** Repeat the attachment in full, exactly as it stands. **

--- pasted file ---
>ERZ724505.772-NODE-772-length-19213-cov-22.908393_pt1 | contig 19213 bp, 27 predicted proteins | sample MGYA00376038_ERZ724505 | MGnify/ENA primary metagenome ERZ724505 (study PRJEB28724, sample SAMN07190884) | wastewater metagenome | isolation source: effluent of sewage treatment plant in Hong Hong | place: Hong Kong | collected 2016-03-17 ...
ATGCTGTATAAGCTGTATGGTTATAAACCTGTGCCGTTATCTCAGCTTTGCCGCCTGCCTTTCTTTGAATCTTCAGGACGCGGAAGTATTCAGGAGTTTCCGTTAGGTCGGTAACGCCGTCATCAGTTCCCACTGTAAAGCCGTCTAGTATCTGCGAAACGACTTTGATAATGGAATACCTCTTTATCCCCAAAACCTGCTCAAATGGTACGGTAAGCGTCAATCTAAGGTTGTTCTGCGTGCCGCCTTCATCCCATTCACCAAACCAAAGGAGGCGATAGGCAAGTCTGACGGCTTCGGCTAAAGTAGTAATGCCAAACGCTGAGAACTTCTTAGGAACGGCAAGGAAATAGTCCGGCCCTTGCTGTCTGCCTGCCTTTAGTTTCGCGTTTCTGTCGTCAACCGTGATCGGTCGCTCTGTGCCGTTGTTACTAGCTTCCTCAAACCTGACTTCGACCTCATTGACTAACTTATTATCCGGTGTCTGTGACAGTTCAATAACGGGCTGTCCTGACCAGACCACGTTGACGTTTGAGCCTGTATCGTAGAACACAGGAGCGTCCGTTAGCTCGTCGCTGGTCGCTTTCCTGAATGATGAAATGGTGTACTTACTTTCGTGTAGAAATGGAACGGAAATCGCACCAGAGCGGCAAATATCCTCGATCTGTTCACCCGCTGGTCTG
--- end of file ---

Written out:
>ERZ724505.772-NODE-772-length-19213-cov-22.908393_pt1 | contig 19213 bp, 27 predicted proteins | sample MGYA00376038_ERZ724505 | MGnify/ENA primary metagenome ERZ724505 (study PRJEB28724, sample SAMN07190884) | wastewater metagenome | isolation source: effluent of sewage treatment plant in Hong Hong | place: Hong Kong | collected 2016-03-17 ...
ATGCTGTATAAGCTGTATGGTTATAAACCTGTGCCGTTATCTCAGCTTTGCCGCCTGCCTTTCTTTGAATCTTCAGGACGCGGAAGTATTCAGGAGTTTCCGTTAGGTCGGTAACGCCGTCATCAGTTCCCACTGTAAAGCCGTCTAGTATCTGCGAAACGACTTTGATAATGGAATACCTCTTTATCCCCAAAACCTGCTCAAATGGTACGGTAAGCGTCAATCTAAGGTTGTTCTGCGTGCCGCCTTCATCCCATTCACCAAACCAAAGGAGGCGATAGGCAAGTCTGACGGCTTCGGCTAAAGTAGTAATGCCAAACGCTGAGAACTTCTTAGGAACGGCAAGGAAATAGTCCGGCCCTTGCTGTCTGCCTGCCTTTAGTTTCGCGTTTCTGTCGTCAACCGTGATCGGTCGCTCTGTGCCGTTGTTACTAGCTTCCTCAAACCTGACTTCGACCTCATTGACTAACTTATTATCCGGTGTCTGTGACAGTTCAATAACGGGCTGTCCTGACCAGACCACGTTGACGTTTGAGCCTGTATCGTAGAACACAGGAGCGTCCGTTAGCTCGTCGCTGGTCGCTTTCCTGAATGATGAAATGGTGTACTTACTTTCGTGTAGAAATGGAACGGAAATCGCACCAGAGCGGCAAATATCCTCGATCTGTTCACCCGCTGGTCTG